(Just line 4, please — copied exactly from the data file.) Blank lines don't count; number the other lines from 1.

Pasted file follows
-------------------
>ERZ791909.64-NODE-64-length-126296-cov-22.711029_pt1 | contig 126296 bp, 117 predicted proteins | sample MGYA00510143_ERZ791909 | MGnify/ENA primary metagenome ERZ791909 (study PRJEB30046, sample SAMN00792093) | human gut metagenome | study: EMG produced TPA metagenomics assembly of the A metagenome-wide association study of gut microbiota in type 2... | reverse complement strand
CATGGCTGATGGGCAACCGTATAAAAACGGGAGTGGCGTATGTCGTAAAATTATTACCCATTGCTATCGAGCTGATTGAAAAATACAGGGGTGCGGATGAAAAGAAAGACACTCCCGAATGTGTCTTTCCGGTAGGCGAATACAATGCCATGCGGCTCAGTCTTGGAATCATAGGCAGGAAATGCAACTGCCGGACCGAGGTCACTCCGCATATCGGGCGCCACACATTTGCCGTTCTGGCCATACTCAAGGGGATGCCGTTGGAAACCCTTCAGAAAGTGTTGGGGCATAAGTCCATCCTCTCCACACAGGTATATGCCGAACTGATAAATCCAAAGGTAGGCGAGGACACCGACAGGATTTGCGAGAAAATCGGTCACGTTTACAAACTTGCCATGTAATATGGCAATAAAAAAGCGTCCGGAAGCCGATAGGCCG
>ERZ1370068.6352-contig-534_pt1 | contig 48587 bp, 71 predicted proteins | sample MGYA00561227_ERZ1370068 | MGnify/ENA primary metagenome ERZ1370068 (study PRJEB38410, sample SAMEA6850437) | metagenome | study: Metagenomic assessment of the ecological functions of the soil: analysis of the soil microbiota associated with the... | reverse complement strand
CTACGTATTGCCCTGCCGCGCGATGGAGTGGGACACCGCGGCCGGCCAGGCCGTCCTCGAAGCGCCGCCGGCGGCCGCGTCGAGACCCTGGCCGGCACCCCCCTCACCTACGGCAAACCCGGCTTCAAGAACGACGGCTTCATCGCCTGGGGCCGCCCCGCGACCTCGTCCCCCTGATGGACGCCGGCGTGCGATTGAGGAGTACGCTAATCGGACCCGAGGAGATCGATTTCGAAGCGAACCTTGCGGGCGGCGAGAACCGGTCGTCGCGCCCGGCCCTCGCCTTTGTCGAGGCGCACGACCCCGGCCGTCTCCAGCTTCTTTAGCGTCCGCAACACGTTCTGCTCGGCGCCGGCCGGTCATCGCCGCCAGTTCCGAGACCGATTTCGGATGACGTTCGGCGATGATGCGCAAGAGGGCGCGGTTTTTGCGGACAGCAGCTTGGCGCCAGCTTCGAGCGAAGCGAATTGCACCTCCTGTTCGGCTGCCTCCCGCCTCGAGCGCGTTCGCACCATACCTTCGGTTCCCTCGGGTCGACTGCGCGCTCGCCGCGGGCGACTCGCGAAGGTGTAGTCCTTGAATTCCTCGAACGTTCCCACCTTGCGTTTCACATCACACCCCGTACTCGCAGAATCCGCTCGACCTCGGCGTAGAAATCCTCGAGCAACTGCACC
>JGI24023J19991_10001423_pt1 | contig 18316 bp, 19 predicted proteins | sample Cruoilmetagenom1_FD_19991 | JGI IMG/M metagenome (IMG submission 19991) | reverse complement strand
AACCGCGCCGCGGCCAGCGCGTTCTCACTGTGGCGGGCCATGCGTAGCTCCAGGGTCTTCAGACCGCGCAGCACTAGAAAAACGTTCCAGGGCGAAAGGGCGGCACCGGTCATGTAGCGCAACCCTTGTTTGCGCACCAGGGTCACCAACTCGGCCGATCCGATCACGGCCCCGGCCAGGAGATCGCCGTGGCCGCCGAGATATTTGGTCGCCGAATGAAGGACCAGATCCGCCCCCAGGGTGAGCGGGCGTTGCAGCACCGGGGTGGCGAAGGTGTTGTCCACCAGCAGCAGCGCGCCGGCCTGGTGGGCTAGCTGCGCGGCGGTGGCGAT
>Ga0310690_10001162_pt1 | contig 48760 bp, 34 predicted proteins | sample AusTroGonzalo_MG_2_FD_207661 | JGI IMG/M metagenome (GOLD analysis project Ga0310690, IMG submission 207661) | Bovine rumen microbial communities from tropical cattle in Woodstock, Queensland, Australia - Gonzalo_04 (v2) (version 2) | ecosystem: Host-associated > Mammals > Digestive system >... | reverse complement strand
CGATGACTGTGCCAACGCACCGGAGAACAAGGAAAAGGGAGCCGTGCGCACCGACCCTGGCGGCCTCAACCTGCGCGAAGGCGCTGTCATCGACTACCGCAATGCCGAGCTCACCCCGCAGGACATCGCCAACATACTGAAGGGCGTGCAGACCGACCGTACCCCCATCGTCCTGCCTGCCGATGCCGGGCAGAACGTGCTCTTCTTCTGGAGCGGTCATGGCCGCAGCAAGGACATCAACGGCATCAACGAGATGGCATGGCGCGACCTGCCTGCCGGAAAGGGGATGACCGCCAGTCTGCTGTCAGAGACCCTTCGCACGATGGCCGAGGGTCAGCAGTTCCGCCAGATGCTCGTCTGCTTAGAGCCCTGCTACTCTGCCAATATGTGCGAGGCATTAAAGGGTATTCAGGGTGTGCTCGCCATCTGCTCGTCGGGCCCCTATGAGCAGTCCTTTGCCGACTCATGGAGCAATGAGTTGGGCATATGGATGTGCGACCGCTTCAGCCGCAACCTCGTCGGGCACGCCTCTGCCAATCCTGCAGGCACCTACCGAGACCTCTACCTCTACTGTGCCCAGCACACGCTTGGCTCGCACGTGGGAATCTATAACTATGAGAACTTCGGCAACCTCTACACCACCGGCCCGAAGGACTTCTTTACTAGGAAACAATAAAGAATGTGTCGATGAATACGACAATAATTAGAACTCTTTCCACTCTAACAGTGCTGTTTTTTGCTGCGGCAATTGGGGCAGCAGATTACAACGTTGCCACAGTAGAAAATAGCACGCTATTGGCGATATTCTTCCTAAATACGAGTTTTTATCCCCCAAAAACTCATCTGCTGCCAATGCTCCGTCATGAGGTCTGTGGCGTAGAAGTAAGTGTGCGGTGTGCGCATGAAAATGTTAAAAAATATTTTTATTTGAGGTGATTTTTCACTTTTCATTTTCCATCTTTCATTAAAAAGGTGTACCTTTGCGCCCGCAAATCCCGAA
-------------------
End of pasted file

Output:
CTACGTATTGCCCTGCCGCGCGATGGAGTGGGACACCGCGGCCGGCCAGGCCGTCCTCGAAGCGCCGCCGGCGGCCGCGTCGAGACCCTGGCCGGCACCCCCCTCACCTACGGCAAACCCGGCTTCAAGAACGACGGCTTCATCGCCTGGGGCCGCCCCGCGACCTCGTCCCCCTGATGGACGCCGGCGTGCGATTGAGGAGTACGCTAATCGGACCCGAGGAGATCGATTTCGAAGCGAACCTTGCGGGCGGCGAGAACCGGTCGTCGCGCCCGGCCCTCGCCTTTGTCGAGGCGCACGACCCCGGCCGTCTCCAGCTTCTTTAGCGTCCGCAACACGTTCTGCTCGGCGCCGGCCGGTCATCGCCGCCAGTTCCGAGACCGATTTCGGATGACGTTCGGCGATGATGCGCAAGAGGGCGCGGTTTTTGCGGACAGCAGCTTGGCGCCAGCTTCGAGCGAAGCGAATTGCACCTCCTGTTCGGCTGCCTCCCGCCTCGAGCGCGTTCGCACCATACCTTCGGTTCCCTCGGGTCGACTGCGCGCTCGCCGCGGGCGACTCGCGAAGGTGTAGTCCTTGAATTCCTCGAACGTTCCCACCTTGCGTTTCACATCACACCCCGTACTCGCAGAATCCGCTCGACCTCGGCGTAGAAATCCTCGAGCAACTGCACC